Here’s How Chicago’s Latino Food Vendors Came Together to Ensure Their Livelihood

Lead Photo: Photo by Christopher René Bautista Sánchez / EyeEm
Photo by Christopher René Bautista Sánchez / EyeEm
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After years of being criminalized for trying to make an honest living selling food on the streets, a group of Mexican-American vendors have taken the last step to setting up their businesses by the book. The city of Chicago only legalized the vending industry in 2015, but with the regularization of the industry, came plenty of growing pains.

Initially, the city charged food vendors a cost-prohibitive $350 for a two-year business license. The city also required all vendors to use a shared kitchen to prepare their food – meaning they could no longer even cut fruit from their cart. But in order to work at a shared kitchen, vendors had to pay the owners of the space to use their facilities and remunerate the city $75 for a short-term shared-kitchen-user business license or $330 for a two-year license. With these excessive rules in place, only five businesses had the proper food cart licensed by early 2017, according to the Chicago Tribune. After the Street Vendors Association of Chicago (SVAC) lobbied, the city completely overhauled its street vending permit system, which went into effect July 1. It lowered two-year street vending licenses from $350 to $100 and it eliminated the shared-kitchen-user business license.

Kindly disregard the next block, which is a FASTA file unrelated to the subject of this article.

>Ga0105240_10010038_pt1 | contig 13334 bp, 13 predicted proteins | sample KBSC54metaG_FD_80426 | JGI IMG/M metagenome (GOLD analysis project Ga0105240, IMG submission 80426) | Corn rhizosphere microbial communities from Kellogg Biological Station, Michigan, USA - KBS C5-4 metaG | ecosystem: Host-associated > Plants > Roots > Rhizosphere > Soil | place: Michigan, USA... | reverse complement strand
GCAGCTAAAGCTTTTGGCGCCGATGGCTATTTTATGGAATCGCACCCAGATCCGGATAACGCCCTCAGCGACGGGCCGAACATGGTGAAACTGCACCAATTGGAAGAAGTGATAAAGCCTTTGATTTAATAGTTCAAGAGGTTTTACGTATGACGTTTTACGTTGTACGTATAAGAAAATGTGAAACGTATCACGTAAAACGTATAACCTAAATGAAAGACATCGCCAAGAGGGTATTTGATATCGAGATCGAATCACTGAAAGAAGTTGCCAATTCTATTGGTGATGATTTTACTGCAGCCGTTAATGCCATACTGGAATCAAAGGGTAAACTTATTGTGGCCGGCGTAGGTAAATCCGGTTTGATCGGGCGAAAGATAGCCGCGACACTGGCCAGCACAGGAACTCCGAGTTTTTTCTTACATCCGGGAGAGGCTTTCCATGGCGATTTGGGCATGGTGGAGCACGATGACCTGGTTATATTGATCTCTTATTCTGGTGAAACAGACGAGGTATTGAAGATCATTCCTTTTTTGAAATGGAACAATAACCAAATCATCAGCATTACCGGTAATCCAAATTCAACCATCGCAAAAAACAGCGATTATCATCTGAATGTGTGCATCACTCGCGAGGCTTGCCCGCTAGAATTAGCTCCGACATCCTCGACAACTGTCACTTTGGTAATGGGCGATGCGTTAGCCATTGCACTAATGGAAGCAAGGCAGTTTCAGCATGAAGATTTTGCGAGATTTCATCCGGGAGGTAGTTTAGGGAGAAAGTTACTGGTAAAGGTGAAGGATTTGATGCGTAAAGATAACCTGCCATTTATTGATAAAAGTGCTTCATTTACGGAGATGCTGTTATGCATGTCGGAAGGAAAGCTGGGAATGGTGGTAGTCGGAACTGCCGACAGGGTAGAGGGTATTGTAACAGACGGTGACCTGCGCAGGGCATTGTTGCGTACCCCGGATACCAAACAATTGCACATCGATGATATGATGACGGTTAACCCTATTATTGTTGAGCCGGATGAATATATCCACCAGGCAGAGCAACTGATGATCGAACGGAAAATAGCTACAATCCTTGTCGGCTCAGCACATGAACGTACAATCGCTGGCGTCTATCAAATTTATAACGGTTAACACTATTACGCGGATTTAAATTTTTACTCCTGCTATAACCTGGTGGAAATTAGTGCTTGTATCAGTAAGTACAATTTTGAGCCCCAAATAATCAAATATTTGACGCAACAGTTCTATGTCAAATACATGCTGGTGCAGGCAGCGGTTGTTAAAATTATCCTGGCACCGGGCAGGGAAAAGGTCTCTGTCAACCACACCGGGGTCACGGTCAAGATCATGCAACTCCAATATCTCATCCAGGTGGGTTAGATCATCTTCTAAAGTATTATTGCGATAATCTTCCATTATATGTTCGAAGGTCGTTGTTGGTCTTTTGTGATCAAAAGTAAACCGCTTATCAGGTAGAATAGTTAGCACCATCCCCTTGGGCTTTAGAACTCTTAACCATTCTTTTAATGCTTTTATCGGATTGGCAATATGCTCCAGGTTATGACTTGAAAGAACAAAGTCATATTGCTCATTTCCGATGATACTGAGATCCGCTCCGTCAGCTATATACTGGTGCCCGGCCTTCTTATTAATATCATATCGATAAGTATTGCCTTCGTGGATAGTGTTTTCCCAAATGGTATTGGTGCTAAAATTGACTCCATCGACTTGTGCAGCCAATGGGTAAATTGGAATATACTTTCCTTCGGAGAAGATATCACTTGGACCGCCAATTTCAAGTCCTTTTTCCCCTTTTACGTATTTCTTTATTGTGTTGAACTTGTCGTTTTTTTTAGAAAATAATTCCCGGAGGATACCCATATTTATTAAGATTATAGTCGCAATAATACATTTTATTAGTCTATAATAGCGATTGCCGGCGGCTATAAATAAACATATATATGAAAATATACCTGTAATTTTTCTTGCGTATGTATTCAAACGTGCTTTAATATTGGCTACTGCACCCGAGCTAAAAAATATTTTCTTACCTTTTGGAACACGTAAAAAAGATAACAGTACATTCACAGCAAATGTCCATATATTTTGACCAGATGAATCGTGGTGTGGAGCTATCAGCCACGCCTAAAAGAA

While this made it easier for more street vendors to sell food the city-approved way, it didn’t change that for many vendedores ambulantes, the shared kitchen spaces that exist in Chicago are out of reach – both in terms of cost and distance. As a matter of fact, near Little Village – the neighborhood where many SVAC members live and hope to work out of – there’s few shared kitchen spaces, according to the University of Chicago’s Institute for Justice. Vendors can’t even use all of these shared kitchen spaces. This meant that to do things “properly,” they’d have to travel across town to use costly kitchens with limited slots.

Instead, the SVAC – which sought to become a non-profit organization – opted to team up with the Institute for Justice on Entrepreneurship at UC Law School p to start its own shared kitchen. According to the Chicago Tribune, vendors pooled their money together to start the kitchen in North Lawndale. The kitchen opened in June.

“Until now, traditional street vendors had to take great risks to sell delicious food to hungry customers,” said Beth Kregor, director of the Institute for Justice Clinic on Entrepreneurship. “You should not have to face massive fines or jail time in order to sell the kinds of food that people buy every day on streets across America. This group of vendors has worked for years, first to change the law, and then to build the infrastructure they needed to comply with the law. They are building a better, safer and more delicious Chicago.”